Sulaymaniayh, Kurdistan, Iraq
This movie is the best part of the entire X-Pro3 project for me.
It’s the most epic of all the things I delivered, because ace filmmaker Ihsan Ibraheem made it. He’s a one-person Hollywood production machine. He directed the movie, coached the clueless star, did the cinematography, set design, editing, grading, sound capture, and sound engineering. If you look very closely, you’ll notice, in the beginning scenes, that there’s motion graphics in one of the scene transitions. Yep, he did that too. Man’s got a multitude of serious skills.
Ihsan and I work together, so I’m well aware that he really knows what he’s doing with filmmaking. He’s got a breadth of skills in that field… and can also remember minute details of most movies in existence. He’d never touched a Fuji camera until I turned up with an X-T3 and asked if he wanted to try it. In the span of 2 days, he’d researched and broadly tested its capabilities. At the 3 day mark, he knew far more about the camera, and how to use it, than I did.
So when Fujifilm bestowed the X-Pro3 project on me, and wanted a short film to be delivered, Ihsan was the only person I wanted to put this movie together. If he had said no, I would have been totally screwed, so I’m pretty happy he was keen!
I gave him 3 requirements for the movie:
- It had to have the X-Pro3 in it
- It had to have me in it (unfortunately)
- The footage had to be gorgeous – a nod to Kurdistan’s aching beauty and its mountains * as we see them
Then handed over a script, and the rest was all him.
It was an eye opener for me to be part of a real filmmaking process. There were concept discussions, shot lists, scene visualization. We went on scouting missions, talked about the logistics of shooting in these locations and tested. I basically hung around, waited to be told what to do, and did it to the best of my ability. Luckily, a lot of that involved traipsing around in the mountains trying to look cool, so it was fun… for me, if not for Ihsan, who had to run in circles around this movie star with the camera + stabilizer in all kinds of awkward angles to get the best shot.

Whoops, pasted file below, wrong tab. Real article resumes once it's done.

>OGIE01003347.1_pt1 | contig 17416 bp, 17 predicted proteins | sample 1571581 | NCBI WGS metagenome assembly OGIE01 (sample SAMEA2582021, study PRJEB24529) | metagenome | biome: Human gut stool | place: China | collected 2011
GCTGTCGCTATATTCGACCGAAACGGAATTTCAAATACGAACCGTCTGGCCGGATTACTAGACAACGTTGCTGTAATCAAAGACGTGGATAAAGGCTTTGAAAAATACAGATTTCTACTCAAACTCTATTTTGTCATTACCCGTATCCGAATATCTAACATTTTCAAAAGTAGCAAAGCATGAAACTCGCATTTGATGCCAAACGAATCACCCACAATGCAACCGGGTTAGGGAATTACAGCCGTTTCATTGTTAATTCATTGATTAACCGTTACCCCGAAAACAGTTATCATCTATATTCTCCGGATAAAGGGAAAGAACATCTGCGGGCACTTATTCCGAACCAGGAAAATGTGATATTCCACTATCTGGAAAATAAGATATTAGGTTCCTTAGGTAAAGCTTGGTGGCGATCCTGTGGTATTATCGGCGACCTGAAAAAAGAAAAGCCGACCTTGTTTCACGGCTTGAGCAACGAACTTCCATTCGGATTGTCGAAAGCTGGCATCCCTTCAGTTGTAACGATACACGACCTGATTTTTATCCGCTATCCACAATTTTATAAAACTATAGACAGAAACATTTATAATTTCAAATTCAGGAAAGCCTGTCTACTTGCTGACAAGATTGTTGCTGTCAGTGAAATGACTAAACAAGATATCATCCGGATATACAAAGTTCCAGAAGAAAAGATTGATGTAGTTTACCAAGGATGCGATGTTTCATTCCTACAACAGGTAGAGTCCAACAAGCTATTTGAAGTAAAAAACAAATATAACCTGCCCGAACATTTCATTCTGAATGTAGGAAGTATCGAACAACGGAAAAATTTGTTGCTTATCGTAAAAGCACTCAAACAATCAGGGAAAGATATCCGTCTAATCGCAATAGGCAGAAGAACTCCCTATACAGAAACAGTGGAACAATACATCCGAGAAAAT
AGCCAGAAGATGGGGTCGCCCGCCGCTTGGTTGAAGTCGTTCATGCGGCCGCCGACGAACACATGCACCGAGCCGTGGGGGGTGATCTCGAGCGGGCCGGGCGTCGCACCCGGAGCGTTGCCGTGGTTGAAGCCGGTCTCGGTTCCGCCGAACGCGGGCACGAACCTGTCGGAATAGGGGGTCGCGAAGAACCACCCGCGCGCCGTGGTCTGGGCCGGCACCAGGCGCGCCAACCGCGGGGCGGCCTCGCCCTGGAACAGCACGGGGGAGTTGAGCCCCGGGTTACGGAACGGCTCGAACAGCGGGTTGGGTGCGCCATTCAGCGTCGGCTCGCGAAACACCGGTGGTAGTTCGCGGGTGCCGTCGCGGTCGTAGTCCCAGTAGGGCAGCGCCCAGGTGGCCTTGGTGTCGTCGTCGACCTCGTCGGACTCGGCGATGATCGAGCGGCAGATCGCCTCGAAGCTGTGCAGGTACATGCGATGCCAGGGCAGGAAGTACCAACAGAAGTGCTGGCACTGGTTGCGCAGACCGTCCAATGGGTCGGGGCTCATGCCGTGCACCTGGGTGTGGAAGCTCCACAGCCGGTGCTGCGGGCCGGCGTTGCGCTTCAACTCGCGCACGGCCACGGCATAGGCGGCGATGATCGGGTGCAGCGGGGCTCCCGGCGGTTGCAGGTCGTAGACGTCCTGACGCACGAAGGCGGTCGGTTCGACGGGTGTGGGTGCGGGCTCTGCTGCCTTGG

He taught me how to read for the screen, and adjust the cadence of my speech for nuance. Doing the voiceover turned out to be the hardest part of it all. I rewrote the script a couple of times to include more natural sounding speech, and did a lot of retakes. Honestly, I should have done even more retakes, but we ran out of time.
We had a solid plan, and Ihsan works incredibly fast, so the actual shooting only happened over a couple of weekends. We’d planned it in detail, so I had some idea of what the end product was going to be, and I was confident it would be good.
But I wasn’t prepared for how seeing the first cut would feel.
I don’t enjoy seeing myself in photos or videos. I’m weird and awkward and this is always amplified in front of the camera. But when I saw myself roaming around the glorious landscape in that first cut, I was stunned. The movie was epic, and it never hurts to feel like one is a hero in a sweeping saga.
But that wasn’t what really hit me about the whole thing.
As a photographer, I honour the people whose images I capture, by seeing the best of them, and translating this into a photo. If I’ve done my work, the person in the photo will recognize themselves, and the esteem in which I hold them. It’s not easy to do, and far more complex in video.
And Ihsan had done just that: seen me at my potential best, and captured it in video.
That kind of thing doesn’t happen everyday.
For that, Ihsan, thank you. I’m honoured.
I’m stoked at how it turned out, and feel pretty damn lucky to have worked with someone of Ihsan’s caliber. He works very hard at what he does and is always looking to level up, and it was no different for this movie. Observing him at work is to learn that I can always level up in some way, and that I should always be leveling up, because that is the only way to respect my craft. Hashtag lifelessons right there.
If you haven’t watched it already, what are you waiting for?
* We began this project before the Turkish incursion into Syria, and the Kurdish proverb “no friend but the mountains,” is being spoken by Kurdish friends and neighbours again, as the USA pulls its support from northeastern Syria, opening the border to Turkey’s invasion.